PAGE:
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1 definition found
 for To hang in doubt
From The Collaborative International Dictionary of English v.0.48 :

  Hang \Hang\, v. i.
     1. To be suspended or fastened to some elevated point without
        support from below; to dangle; to float; to rest; to
        remain; to stay.
        [1913 Webster]
     2. To be fastened in such a manner as to allow of free motion
        on the point or points of suspension.
        [1913 Webster]
     3. To die or be put to death by suspension from the neck.
        [R.] "Sir Balaam hangs." --Pope.
        [1913 Webster]
     4. To hold for support; to depend; to cling; -- usually with
        on or upon; as, this question hangs on a single point.
        "Two infants hanging on her neck." --Peacham.
        [1913 Webster]
     5. To be, or be like, a suspended weight.
        [1913 Webster]
              Life hangs upon me, and becomes a burden. --Addison.
        [1913 Webster]
     6. To hover; to impend; to appear threateningly; -- usually
        with over; as, evils hang over the country.
        [1913 Webster]
     7. To lean or incline; to incline downward.
        [1913 Webster]
              To decide which way hung the victory. --Milton.
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              His neck obliquely o'er his shoulder hung. --Pope.
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     8. To slope down; as, hanging grounds.
        [1913 Webster]
     9. To be undetermined or uncertain; to be in suspense; to
        linger; to be delayed.
        [1913 Webster]
              A noble stroke he lifted high,
              Which hung not, but so swift with tempest fell
              On the proud crest of Satan.          --Milton.
        [1913 Webster]
     10. (Cricket, Tennis, etc.) Of a ball: To rebound
         unexpectedly or unusually slowly, due to backward spin on
         the ball or imperfections of ground.
         [Webster 1913 Suppl.]
     11. (Baseball) to fail to curve, break, or drop as intended;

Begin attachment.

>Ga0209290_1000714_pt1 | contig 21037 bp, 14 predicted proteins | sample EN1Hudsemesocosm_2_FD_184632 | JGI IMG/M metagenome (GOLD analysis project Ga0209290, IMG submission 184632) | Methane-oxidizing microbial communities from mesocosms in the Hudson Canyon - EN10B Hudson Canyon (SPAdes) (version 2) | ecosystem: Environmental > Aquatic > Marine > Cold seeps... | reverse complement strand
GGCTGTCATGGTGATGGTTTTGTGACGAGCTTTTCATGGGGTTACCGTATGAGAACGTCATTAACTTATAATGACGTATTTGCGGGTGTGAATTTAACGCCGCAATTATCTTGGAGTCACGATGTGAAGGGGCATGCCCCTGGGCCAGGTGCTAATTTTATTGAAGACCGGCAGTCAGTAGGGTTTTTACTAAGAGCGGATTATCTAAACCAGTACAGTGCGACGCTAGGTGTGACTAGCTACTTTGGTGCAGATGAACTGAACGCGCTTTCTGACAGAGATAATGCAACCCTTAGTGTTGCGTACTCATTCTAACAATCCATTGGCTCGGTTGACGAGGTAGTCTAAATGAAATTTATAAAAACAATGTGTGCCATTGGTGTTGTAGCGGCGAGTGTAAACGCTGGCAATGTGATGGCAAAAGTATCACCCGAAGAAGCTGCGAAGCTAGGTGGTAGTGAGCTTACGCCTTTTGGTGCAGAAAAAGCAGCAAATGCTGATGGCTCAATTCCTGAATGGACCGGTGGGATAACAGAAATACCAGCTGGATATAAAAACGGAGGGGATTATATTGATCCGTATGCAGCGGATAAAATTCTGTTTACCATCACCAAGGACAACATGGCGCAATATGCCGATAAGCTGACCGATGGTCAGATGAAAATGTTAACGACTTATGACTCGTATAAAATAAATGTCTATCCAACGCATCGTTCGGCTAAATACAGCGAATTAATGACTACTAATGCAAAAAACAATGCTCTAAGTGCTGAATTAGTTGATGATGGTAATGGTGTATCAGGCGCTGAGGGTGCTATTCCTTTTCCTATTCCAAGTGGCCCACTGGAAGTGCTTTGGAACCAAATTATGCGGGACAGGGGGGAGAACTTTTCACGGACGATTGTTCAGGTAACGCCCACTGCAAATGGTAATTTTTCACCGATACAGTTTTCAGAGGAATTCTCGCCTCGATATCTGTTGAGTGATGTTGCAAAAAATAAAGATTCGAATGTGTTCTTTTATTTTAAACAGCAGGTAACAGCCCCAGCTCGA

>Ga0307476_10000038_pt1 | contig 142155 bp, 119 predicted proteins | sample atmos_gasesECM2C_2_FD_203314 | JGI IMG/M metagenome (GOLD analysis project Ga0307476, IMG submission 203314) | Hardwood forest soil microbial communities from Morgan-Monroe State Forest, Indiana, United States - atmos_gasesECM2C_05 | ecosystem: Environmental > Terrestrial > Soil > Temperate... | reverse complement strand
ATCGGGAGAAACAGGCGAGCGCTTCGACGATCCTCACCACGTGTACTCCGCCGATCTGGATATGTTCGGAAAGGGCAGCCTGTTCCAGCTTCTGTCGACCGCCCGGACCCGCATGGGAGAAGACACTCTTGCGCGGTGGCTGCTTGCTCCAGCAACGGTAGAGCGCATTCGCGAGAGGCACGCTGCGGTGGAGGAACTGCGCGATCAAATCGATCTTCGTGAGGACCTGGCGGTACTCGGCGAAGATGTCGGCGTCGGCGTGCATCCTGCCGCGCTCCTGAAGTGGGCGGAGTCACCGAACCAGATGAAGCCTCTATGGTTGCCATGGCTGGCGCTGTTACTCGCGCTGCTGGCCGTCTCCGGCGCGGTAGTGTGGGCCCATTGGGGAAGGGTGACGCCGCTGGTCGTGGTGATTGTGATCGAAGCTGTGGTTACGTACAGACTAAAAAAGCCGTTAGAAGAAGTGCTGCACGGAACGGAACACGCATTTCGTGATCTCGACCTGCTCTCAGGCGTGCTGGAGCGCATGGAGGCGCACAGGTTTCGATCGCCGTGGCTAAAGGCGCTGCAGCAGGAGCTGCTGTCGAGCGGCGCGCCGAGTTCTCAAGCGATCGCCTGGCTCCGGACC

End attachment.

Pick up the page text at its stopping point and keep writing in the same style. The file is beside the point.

-- said of pitches, such as curve balls or sliders.
     12. (Computers) to cease to operate normally and remain
         suspended in some state without performing useful work;
         -- said of computer programs, computers, or individual
         processes within a program; as, when using Windows 3.1,
         my system would hang and need rebooting several times a
     Note: this situation could be caused by bugs within an
           operating system or within a program, or
           incompatibility between programs or between programs
           and the hardware.
     To hang around, to loiter idly about.
     To hang back, to hesitate; to falter; to be reluctant. "If
        any one among you hangs back." --Jowett (Thucyd.).
     To hang by the eyelids.
         (a) To hang by a very slight hold or tenure.
         (b) To be in an unfinished condition; to be left
     To hang in doubt, to be in suspense.
     To hang on (with the emphasis on the preposition), to keep
        hold; to hold fast; to stick; to be persistent, as a
     To hang on the lips To hang on the words, etc., to be
        charmed by eloquence.
     To hang out.
         (a) To be hung out so as to be displayed; to project.
         (b) To be unyielding; as, the juryman hangs out against
             an agreement; to hold out. [Colloq.]
         (c) to loiter or lounge around a particular place; as,
             teenageers tend to hang out at the mall these days.
     To hang over.
         (a) To project at the top.
         (b) To impend over.
     To hang to, to cling.
     To hang together.
         (a) To remain united; to stand by one another. "We are
             all of a piece; we hang together." --Dryden.
         (b) To be self-consistent; as, the story does not hang
             together. [Colloq.]
     To hang upon.
         (a) To regard with passionate affection.
         (b) (Mil.) To hover around; as, to hang upon the flanks
             of a retreating enemy.
             [1913 Webster]

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